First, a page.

INFRASTRUCTURE: Cashing in on planes, trains and automobiles

Infrastructure offers high yields and a hedge against inflation but it’s not easy for retail investors to access the asset class, writes Catherine Lafferty.

These are sunny times for the infrastructure sector. Politicians from Trump through Merkel to UK opposition leader Jeremy Corbyn are pledging to spend big money on its maintenance and upgrading. Positive attitudes to the asset class are reflected in the figures for investment in global infrastructure, which rose by 14% in 2016.

The McKinsey Global Institute estimates the need for infrastructure investment will cost $57 trillion (€50 trillion) over the next 15 years. Relative to other asset classes, the infrastructure sector has visible growth characteristics, given a need to invest heavily in it – not just in developing economies, but also in developed economies where a creaking infrastructure needs to be replaced.

There are clear paths to returns in infrastructure businesses, so it’s no surprise that this is an asset class much liked by pension schemes.

Antoine Lesné, who heads research and strategy for State Street’s SPDR ETFs, ticks off a list of attractions. Infrastructure is a long-term play on illiquidity; offers a stable flow of income; and has potential for a project to add value on completion by being sold. Also, it is attractive to investors from a yield standpoint, with yields currently at an average of 4%. A direct infrastructure project is a long-duration asset and can be indexed against inflation.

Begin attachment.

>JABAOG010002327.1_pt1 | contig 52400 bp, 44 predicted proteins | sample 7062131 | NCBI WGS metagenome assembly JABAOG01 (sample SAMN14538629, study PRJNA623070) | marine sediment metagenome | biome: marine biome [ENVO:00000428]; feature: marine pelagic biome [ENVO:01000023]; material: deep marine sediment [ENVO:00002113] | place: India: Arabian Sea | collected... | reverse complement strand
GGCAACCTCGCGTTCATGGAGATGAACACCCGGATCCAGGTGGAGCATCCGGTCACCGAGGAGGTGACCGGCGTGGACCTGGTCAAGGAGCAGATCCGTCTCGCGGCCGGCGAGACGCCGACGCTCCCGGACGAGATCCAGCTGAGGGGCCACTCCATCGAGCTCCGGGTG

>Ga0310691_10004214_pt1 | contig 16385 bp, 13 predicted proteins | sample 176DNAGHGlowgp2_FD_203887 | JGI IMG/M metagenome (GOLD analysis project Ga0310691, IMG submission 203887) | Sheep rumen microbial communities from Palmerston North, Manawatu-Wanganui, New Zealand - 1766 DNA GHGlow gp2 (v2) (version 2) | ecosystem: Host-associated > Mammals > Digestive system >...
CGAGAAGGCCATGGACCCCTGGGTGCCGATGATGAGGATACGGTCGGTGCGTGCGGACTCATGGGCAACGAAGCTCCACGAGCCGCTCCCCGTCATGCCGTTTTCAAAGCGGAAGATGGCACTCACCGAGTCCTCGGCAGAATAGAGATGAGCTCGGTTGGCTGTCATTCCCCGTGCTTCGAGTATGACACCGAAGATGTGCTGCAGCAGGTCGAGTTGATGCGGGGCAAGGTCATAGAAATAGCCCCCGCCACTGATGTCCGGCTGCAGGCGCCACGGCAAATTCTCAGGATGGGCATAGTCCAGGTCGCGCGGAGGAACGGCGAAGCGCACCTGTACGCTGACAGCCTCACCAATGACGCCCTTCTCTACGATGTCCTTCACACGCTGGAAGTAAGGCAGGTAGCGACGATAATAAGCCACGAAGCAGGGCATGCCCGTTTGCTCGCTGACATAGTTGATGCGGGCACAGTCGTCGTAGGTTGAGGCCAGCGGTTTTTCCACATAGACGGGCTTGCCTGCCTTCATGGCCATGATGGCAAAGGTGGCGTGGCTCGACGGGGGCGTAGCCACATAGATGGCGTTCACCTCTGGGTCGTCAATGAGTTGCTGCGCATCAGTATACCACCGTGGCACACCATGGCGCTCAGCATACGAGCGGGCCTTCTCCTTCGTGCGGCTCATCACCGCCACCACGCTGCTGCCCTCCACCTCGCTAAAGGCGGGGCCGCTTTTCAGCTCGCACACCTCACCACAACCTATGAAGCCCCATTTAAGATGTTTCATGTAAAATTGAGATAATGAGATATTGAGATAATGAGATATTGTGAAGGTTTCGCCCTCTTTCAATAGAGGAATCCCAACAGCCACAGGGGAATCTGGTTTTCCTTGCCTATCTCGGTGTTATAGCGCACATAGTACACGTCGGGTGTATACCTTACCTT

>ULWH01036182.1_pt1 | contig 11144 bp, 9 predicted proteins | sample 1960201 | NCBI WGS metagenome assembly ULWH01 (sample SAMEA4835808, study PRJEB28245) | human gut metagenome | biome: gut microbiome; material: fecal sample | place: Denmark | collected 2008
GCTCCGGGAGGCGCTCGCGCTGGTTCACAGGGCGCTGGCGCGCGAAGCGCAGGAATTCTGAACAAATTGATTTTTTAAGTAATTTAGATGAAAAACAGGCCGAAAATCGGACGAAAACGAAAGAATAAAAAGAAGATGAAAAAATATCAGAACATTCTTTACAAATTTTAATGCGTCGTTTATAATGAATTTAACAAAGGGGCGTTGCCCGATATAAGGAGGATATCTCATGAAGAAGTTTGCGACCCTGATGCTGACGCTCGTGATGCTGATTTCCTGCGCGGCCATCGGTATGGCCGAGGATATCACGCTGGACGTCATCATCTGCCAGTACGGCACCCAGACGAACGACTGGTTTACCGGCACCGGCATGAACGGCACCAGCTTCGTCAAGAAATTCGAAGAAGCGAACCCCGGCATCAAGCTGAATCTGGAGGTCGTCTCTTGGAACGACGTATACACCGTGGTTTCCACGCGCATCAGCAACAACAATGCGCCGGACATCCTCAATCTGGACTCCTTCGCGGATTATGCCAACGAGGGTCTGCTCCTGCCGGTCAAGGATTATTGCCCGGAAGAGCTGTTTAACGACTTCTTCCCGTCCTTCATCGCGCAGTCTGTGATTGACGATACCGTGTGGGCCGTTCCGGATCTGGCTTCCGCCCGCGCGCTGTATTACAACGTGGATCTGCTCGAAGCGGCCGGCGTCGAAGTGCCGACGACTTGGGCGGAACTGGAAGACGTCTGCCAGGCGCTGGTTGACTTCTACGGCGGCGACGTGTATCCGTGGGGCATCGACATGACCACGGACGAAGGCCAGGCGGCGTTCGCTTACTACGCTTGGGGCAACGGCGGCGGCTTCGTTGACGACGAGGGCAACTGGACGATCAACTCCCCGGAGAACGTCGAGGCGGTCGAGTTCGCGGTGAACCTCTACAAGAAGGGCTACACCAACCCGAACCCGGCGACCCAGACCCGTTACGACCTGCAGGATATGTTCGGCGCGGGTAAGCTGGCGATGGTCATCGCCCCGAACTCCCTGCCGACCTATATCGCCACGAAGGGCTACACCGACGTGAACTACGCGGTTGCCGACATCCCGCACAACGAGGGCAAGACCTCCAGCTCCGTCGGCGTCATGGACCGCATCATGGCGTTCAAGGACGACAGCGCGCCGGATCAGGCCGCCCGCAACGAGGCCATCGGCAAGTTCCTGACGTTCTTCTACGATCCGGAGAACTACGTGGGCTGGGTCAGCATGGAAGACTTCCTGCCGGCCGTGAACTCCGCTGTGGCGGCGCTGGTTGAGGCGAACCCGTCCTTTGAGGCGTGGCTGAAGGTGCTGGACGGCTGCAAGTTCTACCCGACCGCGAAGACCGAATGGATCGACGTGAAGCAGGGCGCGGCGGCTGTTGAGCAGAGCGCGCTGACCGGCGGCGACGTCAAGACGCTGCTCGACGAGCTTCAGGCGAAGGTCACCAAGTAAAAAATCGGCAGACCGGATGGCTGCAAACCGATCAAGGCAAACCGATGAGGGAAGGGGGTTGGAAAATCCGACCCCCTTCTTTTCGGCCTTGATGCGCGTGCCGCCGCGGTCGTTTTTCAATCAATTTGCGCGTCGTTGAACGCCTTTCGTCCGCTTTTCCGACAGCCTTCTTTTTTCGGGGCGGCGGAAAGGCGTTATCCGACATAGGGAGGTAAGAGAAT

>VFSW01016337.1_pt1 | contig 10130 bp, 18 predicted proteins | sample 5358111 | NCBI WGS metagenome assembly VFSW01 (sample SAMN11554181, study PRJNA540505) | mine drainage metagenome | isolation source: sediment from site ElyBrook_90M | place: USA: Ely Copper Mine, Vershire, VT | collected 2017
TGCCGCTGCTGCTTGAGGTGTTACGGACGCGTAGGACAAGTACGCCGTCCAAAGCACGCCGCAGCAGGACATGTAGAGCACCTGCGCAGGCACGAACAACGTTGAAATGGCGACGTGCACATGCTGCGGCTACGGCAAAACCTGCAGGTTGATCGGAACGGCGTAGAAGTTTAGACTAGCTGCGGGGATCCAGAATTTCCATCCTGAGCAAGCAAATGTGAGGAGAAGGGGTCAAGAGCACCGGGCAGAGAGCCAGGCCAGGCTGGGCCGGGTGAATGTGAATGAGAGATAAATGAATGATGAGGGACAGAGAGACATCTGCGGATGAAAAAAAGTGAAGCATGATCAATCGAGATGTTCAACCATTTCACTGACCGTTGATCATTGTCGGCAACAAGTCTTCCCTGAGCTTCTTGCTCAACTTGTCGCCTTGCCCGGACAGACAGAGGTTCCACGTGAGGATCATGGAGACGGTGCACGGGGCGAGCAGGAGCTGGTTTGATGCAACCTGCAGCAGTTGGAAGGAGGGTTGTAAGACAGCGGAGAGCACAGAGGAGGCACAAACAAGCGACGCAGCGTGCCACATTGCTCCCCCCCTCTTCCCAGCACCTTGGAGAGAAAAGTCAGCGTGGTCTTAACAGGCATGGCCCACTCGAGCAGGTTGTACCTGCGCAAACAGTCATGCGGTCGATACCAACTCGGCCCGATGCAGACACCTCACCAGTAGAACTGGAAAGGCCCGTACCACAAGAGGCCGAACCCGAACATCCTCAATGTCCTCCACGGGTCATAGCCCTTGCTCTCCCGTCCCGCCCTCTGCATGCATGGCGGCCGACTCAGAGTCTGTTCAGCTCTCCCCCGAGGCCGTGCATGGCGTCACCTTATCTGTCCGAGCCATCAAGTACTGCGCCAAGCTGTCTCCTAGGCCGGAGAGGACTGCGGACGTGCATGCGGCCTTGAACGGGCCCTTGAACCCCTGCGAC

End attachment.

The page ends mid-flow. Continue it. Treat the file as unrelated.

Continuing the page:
The sector is characterised by monopolies and high barriers to entry. Together with inelastic demand for infrastructure companies’ basic services, this makes for steady, frequently inflation-indexed revenue streams. Even in economic downturns, stable demand helps provide some protection to infrastructure businesses.

Ben Morton, portfolio manager for Cohen & Steers’ infrastructure portfolios, points out that some investors view global listed infrastructure (GLI) as a more interest rate-sensitive asset class. He says: “We have found that while [it] does tend to underperform global equities during periods of rising treasury yields, listed infrastructure companies generally outperform global equities by a significant margin in the six and 12-month periods that follow.”

Private burden
For all that politicians promise to spend on infrastructure, it is expected that private investors will increasingly step in to provide the necessary finance.